The Painter by the Lake

Coming home for fall break is always a breath of fresh air. There is nothing like spending time with family and friends enjoying all of the things that make home so special. It is truly the best, especially in autumn when everything is in full color. This weekend is the first time I have come home since I left for school in August and I couldn’t be happier to enjoy family dinners and be able to relax after midterms.

My absolute favorite thing about this time of year in upstate New York is how everyone participates in the typical fall activities as well as their own town or city’s traditions. Because we get the full four seasons to their extreme, traditional activities accompany each one. This season, everyone goes apple and pumpkin picking, go to the haunted hayrides close to the lake, and decorate for Halloween and Thanksgiving starting in mid-October. People also enjoy hot apple cider and donuts from the local bakeries, light their pumpkin-scented candles and spend their afternoons watching football with friends and family. Fall is in the air and everyone feels the change in some way.

This Saturday was a bright, brisk day perfect for a walk around Skaneateles, a beautiful little village about ten minutes from where I live full of shops, restaurants, bakeries, and set on one of the gorgeous Finger Lakes. My dad and I went to the Skaneateles Bakery for breakfast and walked around to all of the shops and out on the pier.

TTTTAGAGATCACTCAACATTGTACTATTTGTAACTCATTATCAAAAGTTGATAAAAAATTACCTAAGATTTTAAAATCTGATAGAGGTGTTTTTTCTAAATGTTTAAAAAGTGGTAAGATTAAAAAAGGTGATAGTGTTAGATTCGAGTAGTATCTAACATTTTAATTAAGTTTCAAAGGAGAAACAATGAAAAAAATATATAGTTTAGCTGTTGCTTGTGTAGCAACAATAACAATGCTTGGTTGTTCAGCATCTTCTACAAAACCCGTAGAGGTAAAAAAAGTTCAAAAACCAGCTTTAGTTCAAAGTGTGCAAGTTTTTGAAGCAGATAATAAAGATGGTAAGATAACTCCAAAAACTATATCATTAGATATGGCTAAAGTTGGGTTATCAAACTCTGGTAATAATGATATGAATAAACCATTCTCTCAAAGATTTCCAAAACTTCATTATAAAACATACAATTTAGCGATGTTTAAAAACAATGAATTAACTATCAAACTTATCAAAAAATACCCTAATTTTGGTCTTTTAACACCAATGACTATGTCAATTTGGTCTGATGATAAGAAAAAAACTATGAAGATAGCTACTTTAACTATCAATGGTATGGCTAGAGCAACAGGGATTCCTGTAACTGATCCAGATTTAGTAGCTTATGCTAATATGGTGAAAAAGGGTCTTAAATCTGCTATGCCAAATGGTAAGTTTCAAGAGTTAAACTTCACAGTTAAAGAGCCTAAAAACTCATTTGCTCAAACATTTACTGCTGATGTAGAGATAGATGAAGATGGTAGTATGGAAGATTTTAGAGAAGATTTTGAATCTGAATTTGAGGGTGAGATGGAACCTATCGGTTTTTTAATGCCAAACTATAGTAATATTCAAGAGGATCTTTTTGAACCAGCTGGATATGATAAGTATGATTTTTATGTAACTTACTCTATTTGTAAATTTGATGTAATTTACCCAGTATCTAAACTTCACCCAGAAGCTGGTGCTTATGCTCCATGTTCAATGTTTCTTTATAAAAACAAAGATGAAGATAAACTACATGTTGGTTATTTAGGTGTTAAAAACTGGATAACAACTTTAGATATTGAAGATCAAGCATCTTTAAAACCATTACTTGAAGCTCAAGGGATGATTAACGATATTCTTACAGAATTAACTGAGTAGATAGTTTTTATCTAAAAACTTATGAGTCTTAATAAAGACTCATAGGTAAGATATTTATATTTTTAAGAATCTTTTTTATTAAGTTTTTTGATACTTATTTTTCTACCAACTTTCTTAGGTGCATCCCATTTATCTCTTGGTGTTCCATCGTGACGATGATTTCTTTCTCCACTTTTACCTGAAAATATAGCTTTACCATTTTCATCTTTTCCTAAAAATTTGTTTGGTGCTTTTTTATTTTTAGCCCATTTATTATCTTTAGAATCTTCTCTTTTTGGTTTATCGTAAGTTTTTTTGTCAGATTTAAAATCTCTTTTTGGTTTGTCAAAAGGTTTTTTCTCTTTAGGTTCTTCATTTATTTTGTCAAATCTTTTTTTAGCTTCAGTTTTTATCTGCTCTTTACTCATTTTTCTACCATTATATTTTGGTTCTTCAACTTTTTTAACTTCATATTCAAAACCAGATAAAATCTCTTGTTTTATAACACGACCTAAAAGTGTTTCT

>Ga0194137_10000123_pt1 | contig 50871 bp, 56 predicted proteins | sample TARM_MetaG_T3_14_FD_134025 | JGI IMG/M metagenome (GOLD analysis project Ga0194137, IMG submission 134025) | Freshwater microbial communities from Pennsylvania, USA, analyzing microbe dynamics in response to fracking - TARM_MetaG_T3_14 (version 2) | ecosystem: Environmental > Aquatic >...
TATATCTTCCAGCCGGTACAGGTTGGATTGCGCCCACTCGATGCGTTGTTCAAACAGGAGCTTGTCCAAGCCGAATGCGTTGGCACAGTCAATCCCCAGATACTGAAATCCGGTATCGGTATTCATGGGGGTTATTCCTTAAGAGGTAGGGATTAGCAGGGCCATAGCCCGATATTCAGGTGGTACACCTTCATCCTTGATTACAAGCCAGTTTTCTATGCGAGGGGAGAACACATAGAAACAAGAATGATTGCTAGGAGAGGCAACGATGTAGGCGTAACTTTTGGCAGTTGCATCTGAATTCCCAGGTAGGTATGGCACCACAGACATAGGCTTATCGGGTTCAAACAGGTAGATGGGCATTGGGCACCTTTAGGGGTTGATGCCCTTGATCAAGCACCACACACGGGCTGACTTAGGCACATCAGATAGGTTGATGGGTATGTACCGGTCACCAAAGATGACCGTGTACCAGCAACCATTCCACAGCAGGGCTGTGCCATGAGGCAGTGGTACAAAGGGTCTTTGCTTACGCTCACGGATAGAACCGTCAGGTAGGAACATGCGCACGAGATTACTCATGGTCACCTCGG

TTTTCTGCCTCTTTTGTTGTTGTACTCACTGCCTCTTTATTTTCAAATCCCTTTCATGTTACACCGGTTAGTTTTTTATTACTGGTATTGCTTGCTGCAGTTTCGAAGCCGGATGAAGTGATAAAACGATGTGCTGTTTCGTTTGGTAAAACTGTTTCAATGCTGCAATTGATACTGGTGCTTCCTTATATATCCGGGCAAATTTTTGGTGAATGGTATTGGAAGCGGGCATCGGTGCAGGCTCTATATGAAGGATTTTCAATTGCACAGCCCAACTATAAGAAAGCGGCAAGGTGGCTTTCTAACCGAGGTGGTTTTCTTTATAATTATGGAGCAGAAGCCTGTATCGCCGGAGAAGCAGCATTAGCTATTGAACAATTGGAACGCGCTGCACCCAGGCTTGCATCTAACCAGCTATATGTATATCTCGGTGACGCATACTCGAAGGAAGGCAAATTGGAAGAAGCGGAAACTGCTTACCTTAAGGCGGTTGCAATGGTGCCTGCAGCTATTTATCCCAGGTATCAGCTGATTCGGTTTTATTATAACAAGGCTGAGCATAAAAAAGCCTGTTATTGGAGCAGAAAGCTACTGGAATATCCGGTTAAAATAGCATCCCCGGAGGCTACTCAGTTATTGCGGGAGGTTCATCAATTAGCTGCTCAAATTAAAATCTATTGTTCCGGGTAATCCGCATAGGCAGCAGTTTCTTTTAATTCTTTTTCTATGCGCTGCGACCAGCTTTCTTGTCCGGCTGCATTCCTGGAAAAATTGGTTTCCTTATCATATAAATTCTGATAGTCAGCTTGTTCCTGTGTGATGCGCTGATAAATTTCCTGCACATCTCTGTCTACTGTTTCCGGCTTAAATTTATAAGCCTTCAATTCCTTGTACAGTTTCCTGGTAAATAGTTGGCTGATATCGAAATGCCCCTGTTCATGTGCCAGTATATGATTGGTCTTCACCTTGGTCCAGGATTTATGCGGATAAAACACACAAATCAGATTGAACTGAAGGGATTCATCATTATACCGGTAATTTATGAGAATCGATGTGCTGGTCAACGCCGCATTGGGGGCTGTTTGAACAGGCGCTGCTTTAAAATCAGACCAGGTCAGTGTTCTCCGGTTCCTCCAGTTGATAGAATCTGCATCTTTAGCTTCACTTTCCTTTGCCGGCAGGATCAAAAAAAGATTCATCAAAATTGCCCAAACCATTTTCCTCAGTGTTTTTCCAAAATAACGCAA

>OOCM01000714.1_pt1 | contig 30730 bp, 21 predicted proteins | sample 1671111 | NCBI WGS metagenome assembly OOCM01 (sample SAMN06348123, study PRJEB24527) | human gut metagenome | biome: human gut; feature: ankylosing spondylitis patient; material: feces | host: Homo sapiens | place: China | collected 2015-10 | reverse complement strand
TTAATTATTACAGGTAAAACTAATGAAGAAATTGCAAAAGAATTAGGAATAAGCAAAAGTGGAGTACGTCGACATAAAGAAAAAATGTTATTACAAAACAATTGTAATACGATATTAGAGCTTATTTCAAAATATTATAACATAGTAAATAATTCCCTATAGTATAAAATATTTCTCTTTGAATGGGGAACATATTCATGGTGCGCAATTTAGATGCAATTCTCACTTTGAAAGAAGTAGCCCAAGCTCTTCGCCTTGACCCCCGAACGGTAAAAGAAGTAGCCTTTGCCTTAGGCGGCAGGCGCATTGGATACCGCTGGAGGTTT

As we wandered out toward the end of the pier, we saw a man with an easel set up right at the end of the pier. It was a windy day and he had strapped his paper down firmly so that the wind didn’t disturb his work. He was visibly cold and I was impressed with his determination to complete his painting before leaving. He was also unperturbed by the fact that tourists and villagers were scattered around him, brushing past him to look off the end of the pier, or even standing behind him to view his work. He was painting a landscape of the sun reflecting off the water and of the golden trees around the lake for as far as he could see. His work was astoundingly detailed and I wondered if he had been out there all day. I couldn’t stop staring. It was as though with each flick of the paintbrush he had a purpose in mind, like his hand just knew where the colors would make the most sense. He saw each individual value for what it was and took his time building the shapes and forms of the trees using those values. It reminded me of one of those shows where the painter describes what he is doing as he goes, but this man said nothing and that in itself spoke volumes. He was clearly enjoying it, even with the biting cold and the numbing wind.

I left that day feeling inspired and a little relieved. I had always thought it took no time or effort for truly talented artists to achieve something great, that it came naturally. But seeing that something so beautiful, even coming from someone who was so clearly naturally talented, still took a lot of time, effort, and stubbornness to create, consoled me. If I put my mind to it and put in the time, perhaps I could do the same.

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